If you're seeing this message, it means we're having trouble loading external resources on our website.

If you're behind a web filter, please make sure that the domains *.kastatic.org and *.kasandbox.org are unblocked.

Main content


How graphics support the theme of a land. Copyright The Walt Disney Company.

Want to join the conversation?

Video transcript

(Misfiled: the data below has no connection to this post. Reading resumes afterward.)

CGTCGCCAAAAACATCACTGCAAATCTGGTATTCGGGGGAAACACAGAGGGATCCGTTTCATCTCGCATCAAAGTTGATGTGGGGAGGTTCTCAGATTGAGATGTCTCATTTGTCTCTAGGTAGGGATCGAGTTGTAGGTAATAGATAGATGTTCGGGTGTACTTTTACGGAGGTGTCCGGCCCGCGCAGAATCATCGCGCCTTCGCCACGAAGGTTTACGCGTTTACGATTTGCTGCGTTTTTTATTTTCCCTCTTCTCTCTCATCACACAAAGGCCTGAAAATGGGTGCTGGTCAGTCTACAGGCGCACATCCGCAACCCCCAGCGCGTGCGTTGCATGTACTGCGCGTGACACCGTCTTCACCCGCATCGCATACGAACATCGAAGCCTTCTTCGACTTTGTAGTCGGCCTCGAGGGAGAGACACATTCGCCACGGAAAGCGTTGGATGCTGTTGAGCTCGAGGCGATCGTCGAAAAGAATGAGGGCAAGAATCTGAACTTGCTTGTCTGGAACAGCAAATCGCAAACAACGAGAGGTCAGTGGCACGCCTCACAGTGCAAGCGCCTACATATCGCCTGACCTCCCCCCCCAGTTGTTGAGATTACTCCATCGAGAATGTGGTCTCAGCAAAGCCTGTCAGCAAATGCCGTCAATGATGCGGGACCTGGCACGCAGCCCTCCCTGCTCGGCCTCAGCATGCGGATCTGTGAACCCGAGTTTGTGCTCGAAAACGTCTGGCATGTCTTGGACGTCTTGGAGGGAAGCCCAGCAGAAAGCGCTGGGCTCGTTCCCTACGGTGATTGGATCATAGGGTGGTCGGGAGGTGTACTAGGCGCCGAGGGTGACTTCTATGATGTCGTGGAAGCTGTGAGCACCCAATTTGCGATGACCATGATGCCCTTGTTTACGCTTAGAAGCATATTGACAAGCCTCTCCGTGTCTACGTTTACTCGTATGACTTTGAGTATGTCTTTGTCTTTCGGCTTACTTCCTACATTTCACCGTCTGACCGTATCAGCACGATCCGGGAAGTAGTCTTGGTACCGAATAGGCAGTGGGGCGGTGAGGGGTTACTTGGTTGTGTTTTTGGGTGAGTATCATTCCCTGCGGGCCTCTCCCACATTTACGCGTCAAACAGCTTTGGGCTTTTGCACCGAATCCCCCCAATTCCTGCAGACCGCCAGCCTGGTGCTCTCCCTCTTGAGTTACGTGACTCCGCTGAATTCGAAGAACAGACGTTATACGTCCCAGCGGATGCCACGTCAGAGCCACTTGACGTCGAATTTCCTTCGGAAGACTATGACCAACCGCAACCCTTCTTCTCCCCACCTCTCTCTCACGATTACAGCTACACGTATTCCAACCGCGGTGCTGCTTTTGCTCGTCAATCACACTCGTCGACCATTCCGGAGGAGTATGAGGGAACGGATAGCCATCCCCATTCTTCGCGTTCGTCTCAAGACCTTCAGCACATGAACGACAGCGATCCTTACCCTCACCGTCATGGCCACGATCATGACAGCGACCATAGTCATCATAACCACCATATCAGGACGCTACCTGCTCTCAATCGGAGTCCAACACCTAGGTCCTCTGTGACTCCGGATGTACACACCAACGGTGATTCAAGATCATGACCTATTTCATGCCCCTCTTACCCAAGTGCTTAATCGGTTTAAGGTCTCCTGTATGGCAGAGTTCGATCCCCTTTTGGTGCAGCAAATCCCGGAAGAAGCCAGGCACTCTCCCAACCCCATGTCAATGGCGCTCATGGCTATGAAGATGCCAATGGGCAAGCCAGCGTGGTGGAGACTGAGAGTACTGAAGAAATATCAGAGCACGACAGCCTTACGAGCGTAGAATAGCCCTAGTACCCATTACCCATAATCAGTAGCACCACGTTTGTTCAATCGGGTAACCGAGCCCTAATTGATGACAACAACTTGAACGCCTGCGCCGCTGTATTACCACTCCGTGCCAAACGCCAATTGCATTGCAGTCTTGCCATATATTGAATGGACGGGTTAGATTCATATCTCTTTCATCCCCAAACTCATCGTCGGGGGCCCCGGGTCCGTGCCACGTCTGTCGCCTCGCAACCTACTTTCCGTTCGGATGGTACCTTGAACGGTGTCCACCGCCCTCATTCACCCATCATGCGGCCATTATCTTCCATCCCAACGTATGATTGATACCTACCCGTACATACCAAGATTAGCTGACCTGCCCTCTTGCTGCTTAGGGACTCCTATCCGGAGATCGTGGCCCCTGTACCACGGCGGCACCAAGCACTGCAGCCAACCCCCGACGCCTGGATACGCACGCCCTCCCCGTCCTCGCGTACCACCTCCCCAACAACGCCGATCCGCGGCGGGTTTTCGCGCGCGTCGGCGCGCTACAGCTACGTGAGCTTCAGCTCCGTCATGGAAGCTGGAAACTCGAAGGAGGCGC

As we discussed earlier in this lesson, buildings and landscape are important visual elements in the construction of a land. Other big visual elements are illustrations, signage, and other forms of graphic design. And that's the topic of this video. Graphic design appears everywhere in a themed land, and like everything else, graphic design supports the theme and the story, so every single aspect or detail receives a lot of attention. The story always comes first, even when it comes down to the graphics. So we work very closely with our creative director to get an idea of his or her vision and how can we tell the story through graphic design, while keeping that vision in mind. Graphic design comes in a lot of flavors inside of a theme park. So there's categories. One category is what we call ghost graphics. Ghost graphics are really just part of the set design, like the imaginary, left over graphics that tell you a place is real. In Pandora -if you go wandering through Pandora - there's all this leftover industrial stuff that tells you, "oh I see this used to be some kind of industrial warehouse cause look at those faded old words and graphics on the side of the building." I don't need to read them, they don't need to be legible, I don't actually need to ever look at them, but they're part of my set design, and that is graphics. And a graphic designer does that. Then there's another set of graphics that are inside the story and they help me to understand the story. And so those could be the name of a shop. And who's the character that lives there, and did he create the sign for that shop himself? Probably in the Caribbean, yes. Barrels that have some coffee on them. Any of those are just graphics that help describe what's going on, but also finish telling the story. There's also like letters from pirates or there's fan mail to the cars in Luigi's, there's all sorts of that stuff, that's really is just a show element to the park. So that's a another form of graphic design. I'm supposed to read it, I'm supposed to look at it, and I'm supposed to understand that it's inside the story. And there's another kind of graphics that are sort of super-important legal, or safety, or directional graphics that I have to be able to read. Those are really necessary to help a guest figure out how to get through each attraction, facility, restaurant. You know, where is the entrance to this, or how long do I have to wait in line for this attraction, or where's the next land, and directional signage. I must be able to read them, and so the range of design control over them is more limited because it is very important that I see it, that I recognize that it is a category of communication I am supposed to read, I have to read, and so it's very legible and usually a little more restrained, and the trick is to keep all of these balanced with each other so that they can do their function. And that you don't become overly aware of the artificial difference between them. To summarize the types of graphic design. We use we have ghost graphics, that are part of the places, history graphics that are part of the story, an operational signage for safety or navigation. Sometimes graphic design fades into the background, providing subtle, almost subconscious hints at story and theme. At other times graphic design plays a central role. Let's hear about some of those examples. Cars Land is a really great example of graphic design helping tell the story in a land. If you look around there is signage everywhere. If you're walking down the streets, you just see street signs that really make you feel like you're on Route 66. We faithfully recreated all of the neon, all of the signs, which was very much part of making that a very real, unbelievable place. You see posters telling stories about the different characters. There's a big huge neon sign telling you to go into Flows. They're not only based on the film, but we brought some to life to really further the development of the storytelling. The interiors of Flow's V8 Cafe, for example, with all of the gold records from Flow and the Motorama girls back in the day. We got to make all of that up, and so all of the signage, and the record labels, and all of that, like you know, Jeep bait and that was no accident. The graphics are a tremendous way to help tell that story. And we're working on Shanghai Disneyland we wanted to have our graphics be very closely married with the Chinese language as well so when we chose our English fonts to fit with within a certain theme, we wanted the Chinese copy to feel like that too. So we worked really closely with Chinese calligraphers, who helped get to that goal. So when you first cross the bridge into Pandora, the first sign that you see is very, very much like a sign you would see as you are entering a national park or eco-reserve in a place like South America, where you might go on an eco Safari. The style, the color, the palate, the choice of typography, the way illustrations are put on the sign, should remind you of a Nature Reserve, or a national park, or a eco-resort somewhere. So in the case of Treasure Cove, we wanted to make sure you understood what this place was. There is a wrecked ship with a torn sign that hangs over the guest that says, "Treasure Cove" and so it's very clear that you're entering a pirate story. What was really cool about working on Cars Land is we got to use real neon. We worked very closely with neon experts to understand the limitations and what we could do with neon to really tell this story. If you look in Radiator Springs, in the film there's neon everywhere, so we just wanted to bring that element of the film to life. What role will graphic design play in your land? Use the next exercise to figure that out.